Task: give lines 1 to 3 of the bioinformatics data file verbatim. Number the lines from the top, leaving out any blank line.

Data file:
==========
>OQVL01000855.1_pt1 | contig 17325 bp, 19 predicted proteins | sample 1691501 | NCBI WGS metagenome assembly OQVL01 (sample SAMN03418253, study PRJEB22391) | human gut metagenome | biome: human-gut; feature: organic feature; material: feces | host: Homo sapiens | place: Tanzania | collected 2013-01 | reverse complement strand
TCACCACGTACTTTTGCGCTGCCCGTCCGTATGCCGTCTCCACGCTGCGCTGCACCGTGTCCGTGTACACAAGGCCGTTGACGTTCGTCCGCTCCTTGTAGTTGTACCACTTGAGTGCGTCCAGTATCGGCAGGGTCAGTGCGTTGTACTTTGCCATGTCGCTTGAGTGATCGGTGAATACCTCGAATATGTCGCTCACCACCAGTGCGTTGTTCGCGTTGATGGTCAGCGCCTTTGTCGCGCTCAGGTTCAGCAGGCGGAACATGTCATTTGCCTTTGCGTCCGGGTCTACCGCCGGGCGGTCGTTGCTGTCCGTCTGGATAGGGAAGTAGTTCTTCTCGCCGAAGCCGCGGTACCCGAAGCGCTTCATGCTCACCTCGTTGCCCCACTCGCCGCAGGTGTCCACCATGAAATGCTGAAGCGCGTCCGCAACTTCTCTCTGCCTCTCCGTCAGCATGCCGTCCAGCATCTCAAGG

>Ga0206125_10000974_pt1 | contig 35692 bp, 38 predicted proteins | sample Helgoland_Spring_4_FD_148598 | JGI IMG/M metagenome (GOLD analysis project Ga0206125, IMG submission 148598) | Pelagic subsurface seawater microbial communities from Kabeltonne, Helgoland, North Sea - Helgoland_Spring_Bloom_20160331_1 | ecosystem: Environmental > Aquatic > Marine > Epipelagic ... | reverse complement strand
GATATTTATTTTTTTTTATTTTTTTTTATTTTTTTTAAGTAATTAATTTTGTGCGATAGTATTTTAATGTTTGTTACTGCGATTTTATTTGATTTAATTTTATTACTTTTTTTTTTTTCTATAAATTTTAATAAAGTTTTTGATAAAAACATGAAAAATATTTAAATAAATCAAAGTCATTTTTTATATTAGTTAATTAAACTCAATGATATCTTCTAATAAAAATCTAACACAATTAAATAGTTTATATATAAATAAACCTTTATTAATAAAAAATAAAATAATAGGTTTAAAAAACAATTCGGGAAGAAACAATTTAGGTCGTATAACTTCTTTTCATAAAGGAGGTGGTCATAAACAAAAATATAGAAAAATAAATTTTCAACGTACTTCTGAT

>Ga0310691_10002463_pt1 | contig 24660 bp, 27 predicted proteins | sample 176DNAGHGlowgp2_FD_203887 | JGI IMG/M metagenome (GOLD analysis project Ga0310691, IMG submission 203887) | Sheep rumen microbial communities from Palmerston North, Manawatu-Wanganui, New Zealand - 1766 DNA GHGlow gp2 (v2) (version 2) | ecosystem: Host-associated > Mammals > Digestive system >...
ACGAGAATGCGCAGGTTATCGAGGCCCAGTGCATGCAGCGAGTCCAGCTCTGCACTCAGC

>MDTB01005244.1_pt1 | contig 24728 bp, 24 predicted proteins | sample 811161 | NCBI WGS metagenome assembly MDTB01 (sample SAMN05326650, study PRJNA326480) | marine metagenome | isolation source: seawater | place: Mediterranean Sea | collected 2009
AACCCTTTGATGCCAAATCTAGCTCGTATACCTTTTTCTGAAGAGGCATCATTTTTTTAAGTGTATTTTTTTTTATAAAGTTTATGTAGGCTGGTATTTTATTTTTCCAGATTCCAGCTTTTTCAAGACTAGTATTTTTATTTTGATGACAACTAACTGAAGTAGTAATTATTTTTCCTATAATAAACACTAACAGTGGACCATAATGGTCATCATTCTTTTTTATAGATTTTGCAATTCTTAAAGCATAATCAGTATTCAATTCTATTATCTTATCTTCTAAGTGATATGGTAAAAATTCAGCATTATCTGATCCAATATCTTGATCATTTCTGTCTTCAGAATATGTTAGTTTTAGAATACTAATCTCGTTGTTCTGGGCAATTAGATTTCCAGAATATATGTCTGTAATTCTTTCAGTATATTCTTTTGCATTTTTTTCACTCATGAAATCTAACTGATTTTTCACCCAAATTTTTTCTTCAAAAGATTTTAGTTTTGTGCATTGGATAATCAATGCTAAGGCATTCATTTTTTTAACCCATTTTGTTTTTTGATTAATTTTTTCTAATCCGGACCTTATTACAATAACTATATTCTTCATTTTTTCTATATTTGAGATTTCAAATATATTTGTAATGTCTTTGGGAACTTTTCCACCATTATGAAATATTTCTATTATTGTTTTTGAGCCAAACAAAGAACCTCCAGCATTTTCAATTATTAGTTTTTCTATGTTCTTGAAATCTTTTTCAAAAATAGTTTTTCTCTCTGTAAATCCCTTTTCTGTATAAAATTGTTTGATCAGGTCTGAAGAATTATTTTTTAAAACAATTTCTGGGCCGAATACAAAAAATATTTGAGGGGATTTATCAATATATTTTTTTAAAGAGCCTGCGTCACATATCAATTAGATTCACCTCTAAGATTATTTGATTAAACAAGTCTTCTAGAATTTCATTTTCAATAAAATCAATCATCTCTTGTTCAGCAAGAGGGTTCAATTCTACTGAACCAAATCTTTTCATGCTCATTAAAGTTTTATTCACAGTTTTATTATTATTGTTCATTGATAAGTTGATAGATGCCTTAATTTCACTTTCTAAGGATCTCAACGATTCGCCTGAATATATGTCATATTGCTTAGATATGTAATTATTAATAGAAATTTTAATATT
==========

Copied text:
>OQVL01000855.1_pt1 | contig 17325 bp, 19 predicted proteins | sample 1691501 | NCBI WGS metagenome assembly OQVL01 (sample SAMN03418253, study PRJEB22391) | human gut metagenome | biome: human-gut; feature: organic feature; material: feces | host: Homo sapiens | place: Tanzania | collected 2013-01 | reverse complement strand
TCACCACGTACTTTTGCGCTGCCCGTCCGTATGCCGTCTCCACGCTGCGCTGCACCGTGTCCGTGTACACAAGGCCGTTGACGTTCGTCCGCTCCTTGTAGTTGTACCACTTGAGTGCGTCCAGTATCGGCAGGGTCAGTGCGTTGTACTTTGCCATGTCGCTTGAGTGATCGGTGAATACCTCGAATATGTCGCTCACCACCAGTGCGTTGTTCGCGTTGATGGTCAGCGCCTTTGTCGCGCTCAGGTTCAGCAGGCGGAACATGTCATTTGCCTTTGCGTCCGGGTCTACCGCCGGGCGGTCGTTGCTGTCCGTCTGGATAGGGAAGTAGTTCTTCTCGCCGAAGCCGCGGTACCCGAAGCGCTTCATGCTCACCTCGTTGCCCCACTCGCCGCAGGTGTCCACCATGAAATGCTGAAGCGCGTCCGCAACTTCTCTCTGCCTCTCCGTCAGCATGCCGTCCAGCATCTCAAGG

>Ga0206125_10000974_pt1 | contig 35692 bp, 38 predicted proteins | sample Helgoland_Spring_4_FD_148598 | JGI IMG/M metagenome (GOLD analysis project Ga0206125, IMG submission 148598) | Pelagic subsurface seawater microbial communities from Kabeltonne, Helgoland, North Sea - Helgoland_Spring_Bloom_20160331_1 | ecosystem: Environmental > Aquatic > Marine > Epipelagic ... | reverse complement strand